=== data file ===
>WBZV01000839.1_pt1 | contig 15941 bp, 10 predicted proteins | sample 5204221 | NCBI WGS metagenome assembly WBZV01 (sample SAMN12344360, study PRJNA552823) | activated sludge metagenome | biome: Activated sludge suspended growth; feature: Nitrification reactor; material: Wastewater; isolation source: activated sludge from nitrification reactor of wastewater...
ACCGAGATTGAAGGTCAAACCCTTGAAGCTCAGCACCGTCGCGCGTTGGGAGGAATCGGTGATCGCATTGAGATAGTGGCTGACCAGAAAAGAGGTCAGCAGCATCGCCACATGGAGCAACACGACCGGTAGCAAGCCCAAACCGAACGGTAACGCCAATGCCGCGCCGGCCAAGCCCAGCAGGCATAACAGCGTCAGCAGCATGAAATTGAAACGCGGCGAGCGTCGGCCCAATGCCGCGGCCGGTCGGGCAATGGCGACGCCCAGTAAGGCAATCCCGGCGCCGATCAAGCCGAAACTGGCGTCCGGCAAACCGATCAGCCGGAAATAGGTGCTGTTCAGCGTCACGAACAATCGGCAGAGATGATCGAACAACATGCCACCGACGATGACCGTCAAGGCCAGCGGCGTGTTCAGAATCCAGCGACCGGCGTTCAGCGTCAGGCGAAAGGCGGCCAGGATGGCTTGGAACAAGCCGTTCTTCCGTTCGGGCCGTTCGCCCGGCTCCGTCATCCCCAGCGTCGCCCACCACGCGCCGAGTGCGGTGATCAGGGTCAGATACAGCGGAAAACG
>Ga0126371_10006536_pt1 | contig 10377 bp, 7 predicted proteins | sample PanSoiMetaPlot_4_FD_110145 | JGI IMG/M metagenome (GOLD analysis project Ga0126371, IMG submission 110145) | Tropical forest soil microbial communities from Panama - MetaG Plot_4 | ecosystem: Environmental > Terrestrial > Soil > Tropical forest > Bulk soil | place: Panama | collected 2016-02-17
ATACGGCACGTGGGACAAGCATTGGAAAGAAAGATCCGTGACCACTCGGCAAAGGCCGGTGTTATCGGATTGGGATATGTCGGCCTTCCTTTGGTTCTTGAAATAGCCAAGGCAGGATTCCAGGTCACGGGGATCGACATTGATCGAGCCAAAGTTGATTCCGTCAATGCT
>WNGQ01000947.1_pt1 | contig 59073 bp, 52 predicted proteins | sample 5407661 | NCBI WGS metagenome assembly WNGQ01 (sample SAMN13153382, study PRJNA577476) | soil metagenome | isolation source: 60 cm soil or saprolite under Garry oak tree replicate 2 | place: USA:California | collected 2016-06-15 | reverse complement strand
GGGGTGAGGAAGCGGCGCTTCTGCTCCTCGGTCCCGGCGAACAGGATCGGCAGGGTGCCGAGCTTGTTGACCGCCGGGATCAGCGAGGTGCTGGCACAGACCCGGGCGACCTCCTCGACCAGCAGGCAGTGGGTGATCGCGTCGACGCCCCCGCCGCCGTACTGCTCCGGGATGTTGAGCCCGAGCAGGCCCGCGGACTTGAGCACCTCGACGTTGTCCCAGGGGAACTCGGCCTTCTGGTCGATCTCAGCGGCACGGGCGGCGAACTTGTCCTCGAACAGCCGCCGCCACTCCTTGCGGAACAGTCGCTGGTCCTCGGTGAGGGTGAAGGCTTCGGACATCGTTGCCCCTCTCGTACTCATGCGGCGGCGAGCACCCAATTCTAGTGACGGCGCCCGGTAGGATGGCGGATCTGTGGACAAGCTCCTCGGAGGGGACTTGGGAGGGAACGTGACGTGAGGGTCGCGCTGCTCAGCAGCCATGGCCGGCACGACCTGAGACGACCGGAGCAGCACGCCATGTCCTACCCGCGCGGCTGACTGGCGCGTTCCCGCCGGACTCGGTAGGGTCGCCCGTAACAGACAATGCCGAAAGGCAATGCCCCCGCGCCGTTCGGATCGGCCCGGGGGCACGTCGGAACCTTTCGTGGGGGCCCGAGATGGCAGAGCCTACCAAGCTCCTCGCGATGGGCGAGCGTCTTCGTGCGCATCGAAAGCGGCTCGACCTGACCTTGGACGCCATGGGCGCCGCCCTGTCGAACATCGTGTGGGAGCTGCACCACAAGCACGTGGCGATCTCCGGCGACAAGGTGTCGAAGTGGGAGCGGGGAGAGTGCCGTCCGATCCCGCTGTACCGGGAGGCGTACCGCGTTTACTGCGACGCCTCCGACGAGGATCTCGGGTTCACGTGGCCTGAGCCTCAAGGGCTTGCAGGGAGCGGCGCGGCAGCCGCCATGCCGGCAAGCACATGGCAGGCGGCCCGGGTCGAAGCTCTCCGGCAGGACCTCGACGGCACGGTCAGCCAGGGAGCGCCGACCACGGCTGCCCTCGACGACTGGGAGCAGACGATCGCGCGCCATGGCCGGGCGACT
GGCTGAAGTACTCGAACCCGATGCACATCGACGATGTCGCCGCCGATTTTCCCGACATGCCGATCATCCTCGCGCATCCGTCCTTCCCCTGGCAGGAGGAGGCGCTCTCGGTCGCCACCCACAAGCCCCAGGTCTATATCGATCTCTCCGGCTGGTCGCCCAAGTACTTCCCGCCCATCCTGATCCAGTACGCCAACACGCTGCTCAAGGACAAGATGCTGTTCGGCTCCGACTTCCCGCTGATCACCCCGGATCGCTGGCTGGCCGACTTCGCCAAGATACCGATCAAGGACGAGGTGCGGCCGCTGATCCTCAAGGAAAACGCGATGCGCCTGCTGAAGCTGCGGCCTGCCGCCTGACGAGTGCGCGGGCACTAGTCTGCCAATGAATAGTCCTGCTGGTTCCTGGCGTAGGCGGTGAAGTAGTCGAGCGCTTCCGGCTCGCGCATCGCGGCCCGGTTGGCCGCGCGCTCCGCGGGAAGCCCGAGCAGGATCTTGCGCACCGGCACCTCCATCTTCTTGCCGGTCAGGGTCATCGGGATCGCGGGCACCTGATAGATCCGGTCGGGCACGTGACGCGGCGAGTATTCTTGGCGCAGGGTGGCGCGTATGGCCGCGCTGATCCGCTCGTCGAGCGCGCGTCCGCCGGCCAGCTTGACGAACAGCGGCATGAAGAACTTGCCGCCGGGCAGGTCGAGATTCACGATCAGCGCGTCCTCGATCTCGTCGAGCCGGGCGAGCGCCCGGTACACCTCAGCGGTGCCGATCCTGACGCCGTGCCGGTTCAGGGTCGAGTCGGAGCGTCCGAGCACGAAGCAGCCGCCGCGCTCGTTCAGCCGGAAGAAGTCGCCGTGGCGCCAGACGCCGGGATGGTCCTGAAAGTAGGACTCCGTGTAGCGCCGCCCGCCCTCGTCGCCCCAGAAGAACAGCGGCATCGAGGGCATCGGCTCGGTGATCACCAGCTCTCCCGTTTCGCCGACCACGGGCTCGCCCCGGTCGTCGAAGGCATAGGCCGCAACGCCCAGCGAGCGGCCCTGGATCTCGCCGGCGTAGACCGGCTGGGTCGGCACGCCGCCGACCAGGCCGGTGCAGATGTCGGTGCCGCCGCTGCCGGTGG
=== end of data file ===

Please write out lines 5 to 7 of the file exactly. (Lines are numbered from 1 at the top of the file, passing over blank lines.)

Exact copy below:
>WNGQ01000947.1_pt1 | contig 59073 bp, 52 predicted proteins | sample 5407661 | NCBI WGS metagenome assembly WNGQ01 (sample SAMN13153382, study PRJNA577476) | soil metagenome | isolation source: 60 cm soil or saprolite under Garry oak tree replicate 2 | place: USA:California | collected 2016-06-15 | reverse complement strand
GGGGTGAGGAAGCGGCGCTTCTGCTCCTCGGTCCCGGCGAACAGGATCGGCAGGGTGCCGAGCTTGTTGACCGCCGGGATCAGCGAGGTGCTGGCACAGACCCGGGCGACCTCCTCGACCAGCAGGCAGTGGGTGATCGCGTCGACGCCCCCGCCGCCGTACTGCTCCGGGATGTTGAGCCCGAGCAGGCCCGCGGACTTGAGCACCTCGACGTTGTCCCAGGGGAACTCGGCCTTCTGGTCGATCTCAGCGGCACGGGCGGCGAACTTGTCCTCGAACAGCCGCCGCCACTCCTTGCGGAACAGTCGCTGGTCCTCGGTGAGGGTGAAGGCTTCGGACATCGTTGCCCCTCTCGTACTCATGCGGCGGCGAGCACCCAATTCTAGTGACGGCGCCCGGTAGGATGGCGGATCTGTGGACAAGCTCCTCGGAGGGGACTTGGGAGGGAACGTGACGTGAGGGTCGCGCTGCTCAGCAGCCATGGCCGGCACGACCTGAGACGACCGGAGCAGCACGCCATGTCCTACCCGCGCGGCTGACTGGCGCGTTCCCGCCGGACTCGGTAGGGTCGCCCGTAACAGACAATGCCGAAAGGCAATGCCCCCGCGCCGTTCGGATCGGCCCGGGGGCACGTCGGAACCTTTCGTGGGGGCCCGAGATGGCAGAGCCTACCAAGCTCCTCGCGATGGGCGAGCGTCTTCGTGCGCATCGAAAGCGGCTCGACCTGACCTTGGACGCCATGGGCGCCGCCCTGTCGAACATCGTGTGGGAGCTGCACCACAAGCACGTGGCGATCTCCGGCGACAAGGTGTCGAAGTGGGAGCGGGGAGAGTGCCGTCCGATCCCGCTGTACCGGGAGGCGTACCGCGTTTACTGCGACGCCTCCGACGAGGATCTCGGGTTCACGTGGCCTGAGCCTCAAGGGCTTGCAGGGAGCGGCGCGGCAGCCGCCATGCCGGCAAGCACATGGCAGGCGGCCCGGGTCGAAGCTCTCCGGCAGGACCTCGACGGCACGGTCAGCCAGGGAGCGCCGACCACGGCTGCCCTCGACGACTGGGAGCAGACGATCGCGCGCCATGGCCGGGCGACT
GGCTGAAGTACTCGAACCCGATGCACATCGACGATGTCGCCGCCGATTTTCCCGACATGCCGATCATCCTCGCGCATCCGTCCTTCCCCTGGCAGGAGGAGGCGCTCTCGGTCGCCACCCACAAGCCCCAGGTCTATATCGATCTCTCCGGCTGGTCGCCCAAGTACTTCCCGCCCATCCTGATCCAGTACGCCAACACGCTGCTCAAGGACAAGATGCTGTTCGGCTCCGACTTCCCGCTGATCACCCCGGATCGCTGGCTGGCCGACTTCGCCAAGATACCGATCAAGGACGAGGTGCGGCCGCTGATCCTCAAGGAAAACGCGATGCGCCTGCTGAAGCTGCGGCCTGCCGCCTGACGAGTGCGCGGGCACTAGTCTGCCAATGAATAGTCCTGCTGGTTCCTGGCGTAGGCGGTGAAGTAGTCGAGCGCTTCCGGCTCGCGCATCGCGGCCCGGTTGGCCGCGCGCTCCGCGGGAAGCCCGAGCAGGATCTTGCGCACCGGCACCTCCATCTTCTTGCCGGTCAGGGTCATCGGGATCGCGGGCACCTGATAGATCCGGTCGGGCACGTGACGCGGCGAGTATTCTTGGCGCAGGGTGGCGCGTATGGCCGCGCTGATCCGCTCGTCGAGCGCGCGTCCGCCGGCCAGCTTGACGAACAGCGGCATGAAGAACTTGCCGCCGGGCAGGTCGAGATTCACGATCAGCGCGTCCTCGATCTCGTCGAGCCGGGCGAGCGCCCGGTACACCTCAGCGGTGCCGATCCTGACGCCGTGCCGGTTCAGGGTCGAGTCGGAGCGTCCGAGCACGAAGCAGCCGCCGCGCTCGTTCAGCCGGAAGAAGTCGCCGTGGCGCCAGACGCCGGGATGGTCCTGAAAGTAGGACTCCGTGTAGCGCCGCCCGCCCTCGTCGCCCCAGAAGAACAGCGGCATCGAGGGCATCGGCTCGGTGATCACCAGCTCTCCCGTTTCGCCGACCACGGGCTCGCCCCGGTCGTCGAAGGCATAGGCCGCAACGCCCAGCGAGCGGCCCTGGATCTCGCCGGCGTAGACCGGCTGGGTCGGCACGCCGCCGACCAGGCCGGTGCAGATGTCGGTGCCGCCGCTGCCGGTGG